II

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The theory of Tyior, whose authority is always great, still remains. His hypotheses on the dream and the origin of the ideas of the soul and of spirits are still classic ; it is necessary, therefore, to test their value.

First of all, it should be recognized that the theorists of animism have rendered an important service to the science of religions, and even to the general history of ideas, by submitting the idea of the soul to historical analysis. Instead of following so many philosophers and making it a simple and immediate object of consciousness, they have much more correctly viewed it as a complex whole, a product of history and mythology. It cannot be doubted that it is something essentially religious in its nature, origin and functions. It is from religion that the philosophers received it; it is impossible to understand the form in which it is represented by the thinkers of antiquity, if one does not take into account the mythical elements which served in its formation.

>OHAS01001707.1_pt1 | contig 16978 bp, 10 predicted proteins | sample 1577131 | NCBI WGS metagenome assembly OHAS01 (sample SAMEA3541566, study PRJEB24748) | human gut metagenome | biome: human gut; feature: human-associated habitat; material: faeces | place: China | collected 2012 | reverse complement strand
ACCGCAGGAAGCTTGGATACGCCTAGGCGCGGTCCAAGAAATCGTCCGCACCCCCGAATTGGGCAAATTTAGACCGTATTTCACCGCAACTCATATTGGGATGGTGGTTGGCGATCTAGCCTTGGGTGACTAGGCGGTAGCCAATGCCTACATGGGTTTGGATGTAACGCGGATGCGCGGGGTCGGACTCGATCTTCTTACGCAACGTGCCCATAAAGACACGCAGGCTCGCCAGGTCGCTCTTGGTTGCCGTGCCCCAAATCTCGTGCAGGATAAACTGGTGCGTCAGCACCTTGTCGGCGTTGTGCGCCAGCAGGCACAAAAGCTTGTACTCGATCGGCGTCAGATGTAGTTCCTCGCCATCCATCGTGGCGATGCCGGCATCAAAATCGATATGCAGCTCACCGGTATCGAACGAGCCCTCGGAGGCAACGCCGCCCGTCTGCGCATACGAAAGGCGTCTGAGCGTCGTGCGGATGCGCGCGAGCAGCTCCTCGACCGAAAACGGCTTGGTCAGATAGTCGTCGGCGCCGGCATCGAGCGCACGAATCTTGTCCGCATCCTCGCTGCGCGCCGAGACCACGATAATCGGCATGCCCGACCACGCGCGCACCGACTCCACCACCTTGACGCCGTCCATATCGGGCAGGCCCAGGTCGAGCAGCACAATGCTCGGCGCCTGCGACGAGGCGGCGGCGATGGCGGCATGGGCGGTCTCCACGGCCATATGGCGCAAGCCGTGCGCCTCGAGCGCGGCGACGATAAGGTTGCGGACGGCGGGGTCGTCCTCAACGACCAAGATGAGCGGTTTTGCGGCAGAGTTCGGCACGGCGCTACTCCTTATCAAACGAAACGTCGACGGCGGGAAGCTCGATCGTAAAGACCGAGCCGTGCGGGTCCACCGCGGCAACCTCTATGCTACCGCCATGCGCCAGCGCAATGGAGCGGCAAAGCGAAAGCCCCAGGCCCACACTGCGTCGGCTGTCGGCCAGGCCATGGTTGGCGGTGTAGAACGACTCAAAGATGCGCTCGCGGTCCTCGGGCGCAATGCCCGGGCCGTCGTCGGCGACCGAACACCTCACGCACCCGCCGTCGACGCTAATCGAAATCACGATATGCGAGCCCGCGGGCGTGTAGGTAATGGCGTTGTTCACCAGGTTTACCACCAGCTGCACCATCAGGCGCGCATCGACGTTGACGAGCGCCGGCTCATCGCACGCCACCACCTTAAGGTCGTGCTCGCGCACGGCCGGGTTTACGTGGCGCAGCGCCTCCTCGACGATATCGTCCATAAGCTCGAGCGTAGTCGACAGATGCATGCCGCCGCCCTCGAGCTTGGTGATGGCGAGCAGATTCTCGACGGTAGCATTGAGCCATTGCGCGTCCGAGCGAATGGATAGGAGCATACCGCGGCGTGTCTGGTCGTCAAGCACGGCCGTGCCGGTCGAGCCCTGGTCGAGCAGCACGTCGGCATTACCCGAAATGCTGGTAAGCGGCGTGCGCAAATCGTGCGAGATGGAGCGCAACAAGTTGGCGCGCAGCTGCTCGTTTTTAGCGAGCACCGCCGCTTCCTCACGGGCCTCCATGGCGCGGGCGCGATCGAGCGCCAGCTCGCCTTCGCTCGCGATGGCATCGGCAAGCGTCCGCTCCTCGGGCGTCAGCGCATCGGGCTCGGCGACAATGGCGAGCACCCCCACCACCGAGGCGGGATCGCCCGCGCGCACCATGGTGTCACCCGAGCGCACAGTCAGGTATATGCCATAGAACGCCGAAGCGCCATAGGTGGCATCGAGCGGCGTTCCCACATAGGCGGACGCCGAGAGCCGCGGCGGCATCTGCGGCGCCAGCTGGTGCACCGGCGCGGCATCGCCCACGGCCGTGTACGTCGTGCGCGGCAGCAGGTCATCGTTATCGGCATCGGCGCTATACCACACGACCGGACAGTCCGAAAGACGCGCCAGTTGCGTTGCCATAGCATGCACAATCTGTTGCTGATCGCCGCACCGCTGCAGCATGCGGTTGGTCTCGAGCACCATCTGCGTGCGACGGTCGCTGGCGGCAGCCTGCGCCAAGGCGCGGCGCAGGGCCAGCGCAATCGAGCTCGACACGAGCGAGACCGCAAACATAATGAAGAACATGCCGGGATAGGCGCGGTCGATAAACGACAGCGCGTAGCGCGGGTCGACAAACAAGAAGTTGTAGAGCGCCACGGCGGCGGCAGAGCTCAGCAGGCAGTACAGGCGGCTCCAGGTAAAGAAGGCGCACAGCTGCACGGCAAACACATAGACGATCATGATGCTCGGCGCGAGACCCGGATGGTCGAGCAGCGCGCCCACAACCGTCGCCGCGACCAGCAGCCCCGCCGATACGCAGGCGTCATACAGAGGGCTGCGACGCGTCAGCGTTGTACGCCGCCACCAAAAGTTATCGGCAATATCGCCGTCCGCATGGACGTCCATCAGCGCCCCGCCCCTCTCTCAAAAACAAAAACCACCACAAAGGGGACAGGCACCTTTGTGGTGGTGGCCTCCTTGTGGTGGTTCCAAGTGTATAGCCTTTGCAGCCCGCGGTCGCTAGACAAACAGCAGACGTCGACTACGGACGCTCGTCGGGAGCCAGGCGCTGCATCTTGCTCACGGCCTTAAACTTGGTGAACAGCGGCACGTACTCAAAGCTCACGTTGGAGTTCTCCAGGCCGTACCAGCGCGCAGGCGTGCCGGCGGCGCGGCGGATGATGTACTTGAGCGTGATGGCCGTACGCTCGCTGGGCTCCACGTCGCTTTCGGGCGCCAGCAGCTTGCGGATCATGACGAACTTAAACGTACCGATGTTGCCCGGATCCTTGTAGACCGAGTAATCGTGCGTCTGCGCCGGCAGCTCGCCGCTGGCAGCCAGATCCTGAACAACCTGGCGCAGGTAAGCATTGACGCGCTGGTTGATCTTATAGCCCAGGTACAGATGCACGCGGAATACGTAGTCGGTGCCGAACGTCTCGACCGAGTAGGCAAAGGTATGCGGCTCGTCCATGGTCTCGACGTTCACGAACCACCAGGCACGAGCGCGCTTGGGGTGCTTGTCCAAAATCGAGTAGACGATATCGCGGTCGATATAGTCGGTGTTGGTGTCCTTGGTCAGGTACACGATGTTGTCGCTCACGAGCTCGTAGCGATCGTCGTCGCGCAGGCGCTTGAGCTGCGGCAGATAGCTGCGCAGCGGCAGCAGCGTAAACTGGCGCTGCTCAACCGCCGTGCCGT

But if Tyior has had the merit of raising this problem, the solution he gives raises grave difficulties.

First of all, there are reservations to be made in regard to the very principle which is at the basis of this theory. It is taken